The songs on Time Stands Still are somehow both vivid and mysterious, evoking contemporary culture and circumstance while remaining touchingly timeless. Smither’s concerns – personal and political – are wed to music that, while stripped down in terms of arrangement and presentation, is among his most intricate, melodic, and challenging. The stark settings only serve to throw the album’s themes into higher relief. “I’m still talking about what I think of as nitty-gritty questions…” Smither says, “…essential questions, existential questions.”

These questions can be examined on a grand level – “Surprise, Surprise” aims a raised eyebrow at how society is coping with (or not coping with) the current economic slowdown – or can be evoked in the smallest gestures between people. The title track, to a brisk pulse propelled by Smither’s percussive feet and Trojano’s brushes, is a potent meditation on love and vulnerability – the paradox that in order to be strong and complete, one must lower one’s defenses and trust in something that you cannot see or explain. “I thought in my heart it would tear me apart,” Smither sings in his inimitably soulful growl, “but it made me whole.” The playfully exasperated “I Don’t Know” is Smither’s first song about parenthood, set as a dialog between an inquisitive youngster and a parent who finally concedes that he may not know it all. “When my wife and I adopted our daughter,” he says, “people thought I would write a billion songs about her, or about children – but so far, this is the only one. It came to me in a flash, very quickly.”

“The leadoff song was like that too,” Smither says of the ominous, enticing “Don’t Call Me Stranger.” “I think of it as a straight up seduction song,” he continues, “that is interesting because it doesn’t make any specific promises or claims or suggestions. It just says ‘Come. Trust me on this.’ There’s no hint of what’s coming…that’s all in your imagination.”

In keeping with his long-standing tradition of performing other writers’ work, Smither includes a trio of cover songs, including a version of Dylan’s “It Takes a Lot to Laugh, It Takes a Train to Cry,” which is curiously severed from the original version’s bluesy shuffle, to better reveal the aimless sadness of the lyric. “I refused to go back and listen to the original before I recorded it,” Smither says, smiling. Closing with Mark Knopfler’s “Madame Geneva’s” will surprise more than a few, but Smither sees it as perfectly natural. “People think of him as Mr. Rock’n’Roll,” Smither says of Knopfler, “but the last couple of albums he’s done have been songwriter expeditions. He writes these beautiful biographical expositions, and this song is a shining example of that kind of work. It concerns itself with a period in British history when there wasn’t much entertainment for the lower classes except for gin and public executions…”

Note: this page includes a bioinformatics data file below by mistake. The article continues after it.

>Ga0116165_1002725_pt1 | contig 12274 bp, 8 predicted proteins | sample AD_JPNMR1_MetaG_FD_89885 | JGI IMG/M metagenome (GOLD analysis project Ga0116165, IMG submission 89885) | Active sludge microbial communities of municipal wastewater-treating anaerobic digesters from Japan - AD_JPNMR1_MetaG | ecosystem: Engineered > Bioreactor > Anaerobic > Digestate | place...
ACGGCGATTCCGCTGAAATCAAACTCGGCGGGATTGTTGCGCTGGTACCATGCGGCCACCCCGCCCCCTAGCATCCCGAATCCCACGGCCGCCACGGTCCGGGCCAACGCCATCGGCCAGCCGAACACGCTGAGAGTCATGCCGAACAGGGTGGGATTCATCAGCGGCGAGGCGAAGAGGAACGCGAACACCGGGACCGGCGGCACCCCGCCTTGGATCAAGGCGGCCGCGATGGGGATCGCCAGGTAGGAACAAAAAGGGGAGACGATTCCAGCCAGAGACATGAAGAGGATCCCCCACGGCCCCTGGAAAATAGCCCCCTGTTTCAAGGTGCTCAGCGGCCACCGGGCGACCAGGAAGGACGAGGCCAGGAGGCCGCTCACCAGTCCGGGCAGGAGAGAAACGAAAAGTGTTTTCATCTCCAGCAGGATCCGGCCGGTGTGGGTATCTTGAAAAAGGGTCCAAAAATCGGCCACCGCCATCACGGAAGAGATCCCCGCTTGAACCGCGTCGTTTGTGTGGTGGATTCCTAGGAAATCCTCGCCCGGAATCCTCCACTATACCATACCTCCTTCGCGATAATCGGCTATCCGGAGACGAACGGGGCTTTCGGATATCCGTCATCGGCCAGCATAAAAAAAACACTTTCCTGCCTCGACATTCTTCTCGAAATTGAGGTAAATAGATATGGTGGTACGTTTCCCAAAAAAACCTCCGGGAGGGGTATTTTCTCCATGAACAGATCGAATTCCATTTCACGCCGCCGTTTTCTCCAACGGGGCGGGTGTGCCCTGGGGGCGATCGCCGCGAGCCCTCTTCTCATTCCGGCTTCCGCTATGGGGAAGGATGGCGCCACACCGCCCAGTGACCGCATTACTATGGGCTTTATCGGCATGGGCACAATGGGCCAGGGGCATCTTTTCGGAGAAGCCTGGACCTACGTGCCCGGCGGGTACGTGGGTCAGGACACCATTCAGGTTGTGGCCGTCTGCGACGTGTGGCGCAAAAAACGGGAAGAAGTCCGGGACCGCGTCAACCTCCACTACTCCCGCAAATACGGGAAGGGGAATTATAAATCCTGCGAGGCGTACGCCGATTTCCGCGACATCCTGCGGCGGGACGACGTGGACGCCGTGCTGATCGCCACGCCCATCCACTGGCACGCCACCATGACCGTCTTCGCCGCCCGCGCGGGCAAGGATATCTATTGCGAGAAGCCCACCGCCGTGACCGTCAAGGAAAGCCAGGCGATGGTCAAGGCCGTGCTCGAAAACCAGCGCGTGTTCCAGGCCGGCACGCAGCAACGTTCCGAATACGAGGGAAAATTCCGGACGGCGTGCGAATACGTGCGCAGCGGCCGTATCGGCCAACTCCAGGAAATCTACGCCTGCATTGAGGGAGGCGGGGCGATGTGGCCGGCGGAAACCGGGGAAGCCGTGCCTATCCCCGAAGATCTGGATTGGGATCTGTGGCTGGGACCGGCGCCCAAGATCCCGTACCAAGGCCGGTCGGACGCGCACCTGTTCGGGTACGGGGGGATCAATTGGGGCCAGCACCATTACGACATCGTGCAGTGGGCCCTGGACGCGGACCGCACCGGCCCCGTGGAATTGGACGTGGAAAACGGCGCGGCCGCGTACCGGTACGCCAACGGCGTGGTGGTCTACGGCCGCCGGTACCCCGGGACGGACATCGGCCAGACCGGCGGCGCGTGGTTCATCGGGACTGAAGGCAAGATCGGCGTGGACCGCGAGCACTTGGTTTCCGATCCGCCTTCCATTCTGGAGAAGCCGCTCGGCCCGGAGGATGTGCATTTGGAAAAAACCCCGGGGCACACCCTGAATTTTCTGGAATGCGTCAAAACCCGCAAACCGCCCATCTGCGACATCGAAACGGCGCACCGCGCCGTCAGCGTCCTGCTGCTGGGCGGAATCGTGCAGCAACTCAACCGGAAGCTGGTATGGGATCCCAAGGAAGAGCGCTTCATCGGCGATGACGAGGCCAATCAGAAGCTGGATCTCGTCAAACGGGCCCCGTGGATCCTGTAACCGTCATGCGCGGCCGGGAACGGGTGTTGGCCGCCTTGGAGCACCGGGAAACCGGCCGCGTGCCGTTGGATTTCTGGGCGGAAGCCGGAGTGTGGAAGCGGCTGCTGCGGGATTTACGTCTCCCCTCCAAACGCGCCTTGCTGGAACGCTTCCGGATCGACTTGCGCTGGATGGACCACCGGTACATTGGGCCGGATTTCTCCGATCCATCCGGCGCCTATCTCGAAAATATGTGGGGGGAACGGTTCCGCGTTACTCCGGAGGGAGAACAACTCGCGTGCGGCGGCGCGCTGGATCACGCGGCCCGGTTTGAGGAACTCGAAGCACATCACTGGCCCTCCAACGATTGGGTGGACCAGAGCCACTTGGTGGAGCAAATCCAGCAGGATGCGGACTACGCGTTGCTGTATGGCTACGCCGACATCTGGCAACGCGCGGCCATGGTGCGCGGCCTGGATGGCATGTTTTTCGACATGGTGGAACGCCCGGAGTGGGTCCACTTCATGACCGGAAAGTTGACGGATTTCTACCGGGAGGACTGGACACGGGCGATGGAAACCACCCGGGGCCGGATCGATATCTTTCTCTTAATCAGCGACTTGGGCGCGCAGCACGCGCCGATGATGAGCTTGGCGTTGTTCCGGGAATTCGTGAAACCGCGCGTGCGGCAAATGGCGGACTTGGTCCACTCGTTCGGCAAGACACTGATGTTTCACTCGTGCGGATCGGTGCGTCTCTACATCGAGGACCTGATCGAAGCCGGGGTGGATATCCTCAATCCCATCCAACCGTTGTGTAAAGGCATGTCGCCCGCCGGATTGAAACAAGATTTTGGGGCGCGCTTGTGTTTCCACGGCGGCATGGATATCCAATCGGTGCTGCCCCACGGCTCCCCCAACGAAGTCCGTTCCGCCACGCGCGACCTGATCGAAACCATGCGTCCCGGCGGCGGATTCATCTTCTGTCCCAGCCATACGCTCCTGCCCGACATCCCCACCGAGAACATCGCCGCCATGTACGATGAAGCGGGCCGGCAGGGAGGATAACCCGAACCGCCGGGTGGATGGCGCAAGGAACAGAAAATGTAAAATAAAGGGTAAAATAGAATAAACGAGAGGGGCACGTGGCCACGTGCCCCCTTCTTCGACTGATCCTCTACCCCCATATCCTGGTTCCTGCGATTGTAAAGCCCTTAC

The songs are met with a studio sound that is loose yet clear, highlighting the natural empathy of Goody on array of guitars, Smither’s intricate finger-picking, and Trojano’s wide-ranging percussion. “It doesn’t sound over-worked or labored,” Smither says. “We’re the only three guys on this record, and most of the songs only have three parts going on. We had a freewheeling feeling at that festival gig, and we managed to make a lot of that same feeling happen in this record.”

Already, the material on Time Stands Still has been met with enthusiastic approval from Smither’s concert audiences. “If I had my way,” he says, “I wouldn’t record a song until I’ve played it for a couple of years…but I’ve gotten better at getting it ready faster. Still, before I actually get out there and introduce new songs, there’s always a part of me that says, ‘Is anyone going to like this? Is anyone going to get it?’ Usually those fears are exaggerated. I do tend to go out on a limb more these days. I take more risks…but I’ve gotten to a point with my audience where they give me a lot of slack. They work at it with me. You can’t overestimate how much that’s worth. It frees you up to do your work.

“I love it when people say at the record table after the show, ‘Do you have such-and-such song on a CD?’” Smither concludes, “and I say ‘No – that’s a new one!’ It’s great when they start asking about it right away, which is what’s happening now with these songs.”